I'm troubled that the police knew about the video showing Mayor Ford smoking crack cocaine before Gawker and The Toronto Star revealed its existence. I'm troubled that the Chief of Police won't answer direct questions. I'm troubled that the wider implication is that Ford is involved with a gun-running gang, with people who smuggle guns up from the US, through Windsor, and into Toronto in order to shoot and kill people. I'm troubled about what this means for future business in our city.
The usually sure-footed Ontario Premier, Kathleen Wynne, has apparently made a serious political misstep. It could come back to haunt her, especially in a provincial general election, in Etobicoke, North York and Scarborough provincial ridings, where support for Mayor Ford is strongest, unwavering, and very deep.
While the Ikea Monkey "Darwin" had the fate of his permanent residence decided in court this week. Darwin isn't the only monkey business that continues to concern Ontario. As if being a Maple leaf fan wasn't bad enough, controversial allegations of financial evasion continue to be thrown "monkey poop style" at Prime Minister Harper.
Handling media relations, whether for a politician, a corporation or an NGO is not for the faint of heart. Or the weak of stomach -- I always tell new-to-the-job media relations specialists to lay in a supply of Maalox. And go easy on the Scotch.
The French have a word for what? Who can't be Republican? Take our news quiz and see how much you were paying attention to the week's news.
Our crack team at City Hall wasn't all that caught my attention this week. Funny parenting videos, more viral ads from Kmart, technology in sports and a great bike for families, all the way from Denmark, made the list. Sorry Rob, you've had too much air time already.
Is the media being fair to Rob Ford? How about Mike Duffy? My conclusions? "Yes" to the first, "maybe" to the second. Bad guys unquestionably deserve bad press. But like the rest of us, they also deserve fairness -- particularly at a time when a cynical public's in the mood to swallow any negative innuendo they hear. Ethics aren't easy, but they're always right.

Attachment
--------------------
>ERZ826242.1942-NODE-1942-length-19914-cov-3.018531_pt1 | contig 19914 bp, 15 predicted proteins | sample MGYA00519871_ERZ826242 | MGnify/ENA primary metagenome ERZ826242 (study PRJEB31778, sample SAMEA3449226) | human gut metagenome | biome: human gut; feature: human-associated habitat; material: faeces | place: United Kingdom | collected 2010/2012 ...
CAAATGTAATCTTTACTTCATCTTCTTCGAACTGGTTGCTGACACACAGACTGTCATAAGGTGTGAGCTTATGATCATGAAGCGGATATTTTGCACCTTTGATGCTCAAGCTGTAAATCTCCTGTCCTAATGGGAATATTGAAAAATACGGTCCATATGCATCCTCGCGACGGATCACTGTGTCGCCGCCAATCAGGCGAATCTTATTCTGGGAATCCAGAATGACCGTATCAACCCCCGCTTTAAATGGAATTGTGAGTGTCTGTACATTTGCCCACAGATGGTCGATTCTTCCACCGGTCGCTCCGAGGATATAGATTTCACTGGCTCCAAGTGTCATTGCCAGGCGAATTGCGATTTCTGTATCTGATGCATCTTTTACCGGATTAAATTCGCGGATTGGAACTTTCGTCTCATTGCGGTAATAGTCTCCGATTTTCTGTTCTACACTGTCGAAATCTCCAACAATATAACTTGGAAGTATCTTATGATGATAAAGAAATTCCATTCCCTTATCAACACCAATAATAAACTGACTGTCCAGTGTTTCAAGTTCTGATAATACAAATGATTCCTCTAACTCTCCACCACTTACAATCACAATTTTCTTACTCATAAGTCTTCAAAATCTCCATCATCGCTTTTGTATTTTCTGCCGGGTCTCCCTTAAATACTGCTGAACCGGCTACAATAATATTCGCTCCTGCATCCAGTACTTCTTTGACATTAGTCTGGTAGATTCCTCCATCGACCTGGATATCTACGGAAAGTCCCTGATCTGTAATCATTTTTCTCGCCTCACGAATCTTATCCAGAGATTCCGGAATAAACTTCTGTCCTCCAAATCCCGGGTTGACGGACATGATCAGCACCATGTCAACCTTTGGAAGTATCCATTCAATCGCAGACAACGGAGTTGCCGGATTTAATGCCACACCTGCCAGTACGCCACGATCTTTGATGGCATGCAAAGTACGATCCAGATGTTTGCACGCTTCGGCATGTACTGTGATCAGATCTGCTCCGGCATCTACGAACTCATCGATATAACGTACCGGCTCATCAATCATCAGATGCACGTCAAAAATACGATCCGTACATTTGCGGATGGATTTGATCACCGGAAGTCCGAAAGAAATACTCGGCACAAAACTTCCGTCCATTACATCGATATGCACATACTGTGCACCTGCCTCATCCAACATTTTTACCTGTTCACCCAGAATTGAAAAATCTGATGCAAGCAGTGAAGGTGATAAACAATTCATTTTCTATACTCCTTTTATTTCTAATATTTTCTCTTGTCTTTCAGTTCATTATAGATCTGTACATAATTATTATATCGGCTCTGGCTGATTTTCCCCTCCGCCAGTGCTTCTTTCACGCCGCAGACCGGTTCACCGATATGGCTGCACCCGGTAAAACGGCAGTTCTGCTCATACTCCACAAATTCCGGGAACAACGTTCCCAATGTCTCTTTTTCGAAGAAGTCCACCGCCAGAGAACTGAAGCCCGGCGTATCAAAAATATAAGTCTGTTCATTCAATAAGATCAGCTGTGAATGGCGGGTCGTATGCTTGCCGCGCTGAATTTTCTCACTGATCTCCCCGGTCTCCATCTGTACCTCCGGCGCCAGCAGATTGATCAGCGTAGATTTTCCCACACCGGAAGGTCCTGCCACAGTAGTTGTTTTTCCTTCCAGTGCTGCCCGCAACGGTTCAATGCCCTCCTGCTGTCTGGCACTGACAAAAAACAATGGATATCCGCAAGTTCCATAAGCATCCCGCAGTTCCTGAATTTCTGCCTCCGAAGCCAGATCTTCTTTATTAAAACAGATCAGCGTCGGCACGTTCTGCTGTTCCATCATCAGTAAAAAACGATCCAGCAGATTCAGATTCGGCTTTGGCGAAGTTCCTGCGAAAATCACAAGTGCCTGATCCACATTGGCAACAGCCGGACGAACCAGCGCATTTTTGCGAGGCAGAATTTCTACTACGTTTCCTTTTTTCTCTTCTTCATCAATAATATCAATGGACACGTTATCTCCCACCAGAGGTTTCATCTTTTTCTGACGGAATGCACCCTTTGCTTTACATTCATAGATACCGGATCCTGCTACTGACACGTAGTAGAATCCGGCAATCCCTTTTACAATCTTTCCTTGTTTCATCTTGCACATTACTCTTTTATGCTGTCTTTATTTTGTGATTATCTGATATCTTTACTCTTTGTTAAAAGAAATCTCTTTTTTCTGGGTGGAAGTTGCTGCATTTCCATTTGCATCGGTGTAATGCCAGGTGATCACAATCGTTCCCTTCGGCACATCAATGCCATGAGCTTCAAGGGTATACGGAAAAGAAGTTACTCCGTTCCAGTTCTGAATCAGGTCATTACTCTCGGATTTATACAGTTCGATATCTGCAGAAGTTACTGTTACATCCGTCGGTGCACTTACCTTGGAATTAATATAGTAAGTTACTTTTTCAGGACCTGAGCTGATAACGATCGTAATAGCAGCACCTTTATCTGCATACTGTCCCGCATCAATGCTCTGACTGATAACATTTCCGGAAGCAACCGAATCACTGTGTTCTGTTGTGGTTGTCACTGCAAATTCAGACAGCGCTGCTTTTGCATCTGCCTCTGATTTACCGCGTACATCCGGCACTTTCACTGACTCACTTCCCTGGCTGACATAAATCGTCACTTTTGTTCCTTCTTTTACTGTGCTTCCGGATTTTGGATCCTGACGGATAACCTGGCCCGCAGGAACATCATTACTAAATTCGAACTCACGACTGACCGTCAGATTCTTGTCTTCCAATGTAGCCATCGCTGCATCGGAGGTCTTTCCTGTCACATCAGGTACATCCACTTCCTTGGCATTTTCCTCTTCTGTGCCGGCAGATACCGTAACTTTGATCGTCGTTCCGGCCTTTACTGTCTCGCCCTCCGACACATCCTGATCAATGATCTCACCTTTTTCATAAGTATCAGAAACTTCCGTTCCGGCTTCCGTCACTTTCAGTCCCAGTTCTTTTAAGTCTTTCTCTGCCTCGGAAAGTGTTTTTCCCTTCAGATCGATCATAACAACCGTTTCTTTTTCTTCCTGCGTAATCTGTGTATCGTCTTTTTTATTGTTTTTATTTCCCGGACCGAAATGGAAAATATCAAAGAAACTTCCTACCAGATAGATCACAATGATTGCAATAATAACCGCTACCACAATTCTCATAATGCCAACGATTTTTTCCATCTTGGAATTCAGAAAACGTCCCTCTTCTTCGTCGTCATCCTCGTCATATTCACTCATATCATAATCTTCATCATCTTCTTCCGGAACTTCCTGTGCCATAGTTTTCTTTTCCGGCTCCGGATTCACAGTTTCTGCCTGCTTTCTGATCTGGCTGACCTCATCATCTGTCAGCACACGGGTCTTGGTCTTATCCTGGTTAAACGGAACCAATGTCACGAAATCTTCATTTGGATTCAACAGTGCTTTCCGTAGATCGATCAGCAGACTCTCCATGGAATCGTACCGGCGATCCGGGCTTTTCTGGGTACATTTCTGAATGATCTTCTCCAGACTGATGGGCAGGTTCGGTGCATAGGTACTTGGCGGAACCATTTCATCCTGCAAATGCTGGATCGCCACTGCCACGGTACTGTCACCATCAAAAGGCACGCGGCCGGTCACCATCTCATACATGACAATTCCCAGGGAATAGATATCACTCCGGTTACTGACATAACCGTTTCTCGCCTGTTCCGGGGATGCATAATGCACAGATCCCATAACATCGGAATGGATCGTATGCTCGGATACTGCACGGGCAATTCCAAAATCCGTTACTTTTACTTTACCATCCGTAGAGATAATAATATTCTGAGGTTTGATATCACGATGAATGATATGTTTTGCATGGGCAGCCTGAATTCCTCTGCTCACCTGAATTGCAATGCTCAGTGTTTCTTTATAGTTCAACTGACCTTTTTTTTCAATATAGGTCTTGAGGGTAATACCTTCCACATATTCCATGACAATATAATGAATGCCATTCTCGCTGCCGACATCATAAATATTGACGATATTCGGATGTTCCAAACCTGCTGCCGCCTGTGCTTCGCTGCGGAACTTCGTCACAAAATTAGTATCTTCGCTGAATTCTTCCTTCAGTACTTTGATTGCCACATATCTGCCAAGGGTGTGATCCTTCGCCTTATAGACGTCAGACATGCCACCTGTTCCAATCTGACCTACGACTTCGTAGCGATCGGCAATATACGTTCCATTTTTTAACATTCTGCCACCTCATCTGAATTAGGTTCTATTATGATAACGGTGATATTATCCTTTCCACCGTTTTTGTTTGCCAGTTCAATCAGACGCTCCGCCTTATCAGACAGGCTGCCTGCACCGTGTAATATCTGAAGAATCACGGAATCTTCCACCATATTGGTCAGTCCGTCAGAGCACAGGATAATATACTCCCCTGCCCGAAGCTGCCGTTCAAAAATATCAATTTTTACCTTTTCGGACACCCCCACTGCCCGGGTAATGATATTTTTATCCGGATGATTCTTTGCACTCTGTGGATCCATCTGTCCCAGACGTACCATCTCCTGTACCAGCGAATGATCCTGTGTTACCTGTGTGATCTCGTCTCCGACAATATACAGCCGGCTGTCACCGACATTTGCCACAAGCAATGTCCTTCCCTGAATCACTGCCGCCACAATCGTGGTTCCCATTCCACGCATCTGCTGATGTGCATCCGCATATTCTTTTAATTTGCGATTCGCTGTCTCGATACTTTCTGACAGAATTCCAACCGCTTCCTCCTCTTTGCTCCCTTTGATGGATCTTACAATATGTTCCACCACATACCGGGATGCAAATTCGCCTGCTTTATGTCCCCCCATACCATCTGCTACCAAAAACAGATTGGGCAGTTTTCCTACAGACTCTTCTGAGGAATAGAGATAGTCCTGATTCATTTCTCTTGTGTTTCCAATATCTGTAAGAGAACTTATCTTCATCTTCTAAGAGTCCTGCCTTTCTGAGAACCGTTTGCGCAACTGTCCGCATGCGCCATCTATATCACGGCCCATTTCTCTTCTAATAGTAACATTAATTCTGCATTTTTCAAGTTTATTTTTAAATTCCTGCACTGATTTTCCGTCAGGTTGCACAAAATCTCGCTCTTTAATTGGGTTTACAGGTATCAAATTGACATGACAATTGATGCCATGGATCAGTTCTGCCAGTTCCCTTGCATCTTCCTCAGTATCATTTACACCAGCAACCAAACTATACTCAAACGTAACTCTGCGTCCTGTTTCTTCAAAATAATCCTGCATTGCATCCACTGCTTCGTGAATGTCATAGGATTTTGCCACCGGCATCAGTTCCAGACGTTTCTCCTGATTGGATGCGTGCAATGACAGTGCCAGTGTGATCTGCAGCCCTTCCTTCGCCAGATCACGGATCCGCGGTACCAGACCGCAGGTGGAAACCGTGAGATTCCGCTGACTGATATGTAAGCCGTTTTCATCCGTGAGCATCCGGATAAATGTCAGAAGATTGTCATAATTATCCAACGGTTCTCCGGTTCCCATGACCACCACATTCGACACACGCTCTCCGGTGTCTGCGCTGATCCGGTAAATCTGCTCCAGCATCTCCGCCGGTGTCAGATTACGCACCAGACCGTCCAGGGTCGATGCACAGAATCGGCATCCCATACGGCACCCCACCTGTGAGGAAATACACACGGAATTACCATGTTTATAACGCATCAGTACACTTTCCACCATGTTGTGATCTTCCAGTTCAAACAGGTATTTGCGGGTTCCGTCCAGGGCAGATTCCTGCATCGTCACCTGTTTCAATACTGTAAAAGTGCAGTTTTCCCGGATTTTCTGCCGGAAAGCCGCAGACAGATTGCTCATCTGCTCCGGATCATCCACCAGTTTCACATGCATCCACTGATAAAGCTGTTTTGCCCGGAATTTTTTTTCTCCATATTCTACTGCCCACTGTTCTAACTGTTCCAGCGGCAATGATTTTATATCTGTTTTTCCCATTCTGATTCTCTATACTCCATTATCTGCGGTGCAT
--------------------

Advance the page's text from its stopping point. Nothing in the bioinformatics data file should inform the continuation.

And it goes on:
I've had conversations with some in the media and I've yet to see someone quote me, so I'll say it here; we are insular and provincial in B.C. And unless we ignore the Alex Tsakumises of the world when they piously bleat about the Premier being unfit for office because she showed some goodwill and good nature by sharing a joke about MILFs with a radio host (who was fired for it btw), or ignore the media prattling on for weeks because of a dancing penis prank on a gay MLA (I've yet to meet gays who don't enjoy dick jokes) we are going to reap what we sow -- which is small numbers of people running for public office and even less numbers qualified to run for premier.
We hold those in positions of power to a higher standard, as we should. These are people whose roles authorize them to act in our name and on our behalf. However, we also recognize their fallibility. When those in power fall, and do so publicly, we look to them to make it right. How should leaders right the wrongs?
Why didn't the mayor issue his denial sooner? He had never demonstrated any reluctance to defiantly challenge his accusers in the past. The mayor is a pitbull, not a puppy. At his press conference, Rob Ford revealed the reason for his silence: ''For the past week, on the advice of my solicitors, I was advised not to say a word.''
More than one online commenter has asked whether Gawker will share revenue from pageviews with their donors if they are able to purchase the alleged Ford video. I'm more curious whether the donors will share the credit and the blame if crowdfunding checkbook journalism becomes the next big thing.
The public needs to be engaged in order to resolve the humungous problems facing the city, such as crappy public transit, insane traffic congestion, aging and inadequate infrastructure, and so on. Just as an alcoholic derails a family so that no member can function adequately even at work, so has Mayor Ford derailed us.F
Dear Mayor Ford: Like it or not, you have a drug problem. I'm not referring to your alleged issues with alcohol, or your DUI in Florida all those years ago. I'm not talking about the time you were arrested for possession of marijuana, or even the alleged video that's said to depict you smoking crack cocaine. I'm not talking about the claims that you were inebriated at a Garrison Ball, or your brother Doug's alleged running of a hash ring during the 1980s. Your drug problem is the fact that nobody believes you. What other mayor could ever be accused of smoking crack cocaine, and have their constituents pause, and say, Yeah, that makes a lot of sense?
The individuals who admit selling illegal narcotics to the Mayor of Toronto were repeatedly referred to as "Somali drug dealers." Senator Mike Duffy, (former) PMO Chief of Staff Nigel Wright, Toronto Mayor Rob Ford and Councillor Doug Ford all boast heritage from the British Isles. How different would the national conversation be if the foursome had another ethnic lineage?
Toronto might not be rid of Rob Ford for some time -- that is, it somehow seems more likely now that he could be re-elected in October 2014. Judging by radio call-in shows over the last week and a bit, the mayor has his fair share of supporters out there -- still, amazingly, even after everything. Some of them are delusional for sure -- the popular argument from the pro-Ford ranks that what the mayor does on his own time, even if it's crack cocaine, shouldn't matter is completely, utterly, stupid -- but there are a lot of people who still buy into his just a regular guy fighting for regular people like me shtick.
A yet-unpublished video of Toronto Mayor Rob Ford allegedly making inappropriate statements while ingesting crack-cocaine has (somewhat predictably) g...